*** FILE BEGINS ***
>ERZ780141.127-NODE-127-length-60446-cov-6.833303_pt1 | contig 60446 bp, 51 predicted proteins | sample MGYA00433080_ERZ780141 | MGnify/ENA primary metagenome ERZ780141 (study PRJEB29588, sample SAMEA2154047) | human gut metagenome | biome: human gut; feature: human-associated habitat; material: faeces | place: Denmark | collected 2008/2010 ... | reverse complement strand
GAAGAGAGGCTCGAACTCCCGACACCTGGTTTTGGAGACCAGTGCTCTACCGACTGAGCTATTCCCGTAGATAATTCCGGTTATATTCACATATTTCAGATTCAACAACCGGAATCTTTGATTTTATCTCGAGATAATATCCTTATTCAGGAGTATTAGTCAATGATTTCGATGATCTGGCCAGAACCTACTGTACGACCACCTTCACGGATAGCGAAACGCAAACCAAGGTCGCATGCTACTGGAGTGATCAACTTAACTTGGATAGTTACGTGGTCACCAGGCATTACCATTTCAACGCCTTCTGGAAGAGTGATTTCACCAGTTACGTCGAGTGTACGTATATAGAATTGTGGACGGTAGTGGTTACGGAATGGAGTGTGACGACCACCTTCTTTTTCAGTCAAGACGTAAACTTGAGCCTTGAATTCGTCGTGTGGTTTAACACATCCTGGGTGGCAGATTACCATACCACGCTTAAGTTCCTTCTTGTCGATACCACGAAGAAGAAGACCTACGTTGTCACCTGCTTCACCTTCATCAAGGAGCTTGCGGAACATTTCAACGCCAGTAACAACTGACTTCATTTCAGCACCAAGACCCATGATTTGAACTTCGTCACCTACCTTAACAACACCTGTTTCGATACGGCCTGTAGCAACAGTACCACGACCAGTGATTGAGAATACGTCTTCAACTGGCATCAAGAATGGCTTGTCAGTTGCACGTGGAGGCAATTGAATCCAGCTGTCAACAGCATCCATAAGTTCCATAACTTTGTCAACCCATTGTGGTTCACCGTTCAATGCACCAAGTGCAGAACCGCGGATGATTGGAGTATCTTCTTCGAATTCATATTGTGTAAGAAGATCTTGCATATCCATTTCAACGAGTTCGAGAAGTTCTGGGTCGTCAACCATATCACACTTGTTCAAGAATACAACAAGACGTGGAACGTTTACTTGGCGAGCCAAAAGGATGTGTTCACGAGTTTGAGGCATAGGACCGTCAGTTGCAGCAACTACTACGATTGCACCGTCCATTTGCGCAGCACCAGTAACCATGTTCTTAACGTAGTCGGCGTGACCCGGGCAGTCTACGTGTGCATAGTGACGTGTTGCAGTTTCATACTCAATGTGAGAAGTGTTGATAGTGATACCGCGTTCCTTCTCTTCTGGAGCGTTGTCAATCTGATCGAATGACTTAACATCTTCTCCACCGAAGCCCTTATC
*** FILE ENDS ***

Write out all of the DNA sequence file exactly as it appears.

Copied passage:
>ERZ780141.127-NODE-127-length-60446-cov-6.833303_pt1 | contig 60446 bp, 51 predicted proteins | sample MGYA00433080_ERZ780141 | MGnify/ENA primary metagenome ERZ780141 (study PRJEB29588, sample SAMEA2154047) | human gut metagenome | biome: human gut; feature: human-associated habitat; material: faeces | place: Denmark | collected 2008/2010 ... | reverse complement strand
GAAGAGAGGCTCGAACTCCCGACACCTGGTTTTGGAGACCAGTGCTCTACCGACTGAGCTATTCCCGTAGATAATTCCGGTTATATTCACATATTTCAGATTCAACAACCGGAATCTTTGATTTTATCTCGAGATAATATCCTTATTCAGGAGTATTAGTCAATGATTTCGATGATCTGGCCAGAACCTACTGTACGACCACCTTCACGGATAGCGAAACGCAAACCAAGGTCGCATGCTACTGGAGTGATCAACTTAACTTGGATAGTTACGTGGTCACCAGGCATTACCATTTCAACGCCTTCTGGAAGAGTGATTTCACCAGTTACGTCGAGTGTACGTATATAGAATTGTGGACGGTAGTGGTTACGGAATGGAGTGTGACGACCACCTTCTTTTTCAGTCAAGACGTAAACTTGAGCCTTGAATTCGTCGTGTGGTTTAACACATCCTGGGTGGCAGATTACCATACCACGCTTAAGTTCCTTCTTGTCGATACCACGAAGAAGAAGACCTACGTTGTCACCTGCTTCACCTTCATCAAGGAGCTTGCGGAACATTTCAACGCCAGTAACAACTGACTTCATTTCAGCACCAAGACCCATGATTTGAACTTCGTCACCTACCTTAACAACACCTGTTTCGATACGGCCTGTAGCAACAGTACCACGACCAGTGATTGAGAATACGTCTTCAACTGGCATCAAGAATGGCTTGTCAGTTGCACGTGGAGGCAATTGAATCCAGCTGTCAACAGCATCCATAAGTTCCATAACTTTGTCAACCCATTGTGGTTCACCGTTCAATGCACCAAGTGCAGAACCGCGGATGATTGGAGTATCTTCTTCGAATTCATATTGTGTAAGAAGATCTTGCATATCCATTTCAACGAGTTCGAGAAGTTCTGGGTCGTCAACCATATCACACTTGTTCAAGAATACAACAAGACGTGGAACGTTTACTTGGCGAGCCAAAAGGATGTGTTCACGAGTTTGAGGCATAGGACCGTCAGTTGCAGCAACTACTACGATTGCACCGTCCATTTGCGCAGCACCAGTAACCATGTTCTTAACGTAGTCGGCGTGACCCGGGCAGTCTACGTGTGCATAGTGACGTGTTGCAGTTTCATACTCAATGTGAGAAGTGTTGATAGTGATACCGCGTTCCTTCTCTTCTGGAGCGTTGTCAATCTGATCGAATGACTTAACATCTTCTCCACCGAAGCCCTTATC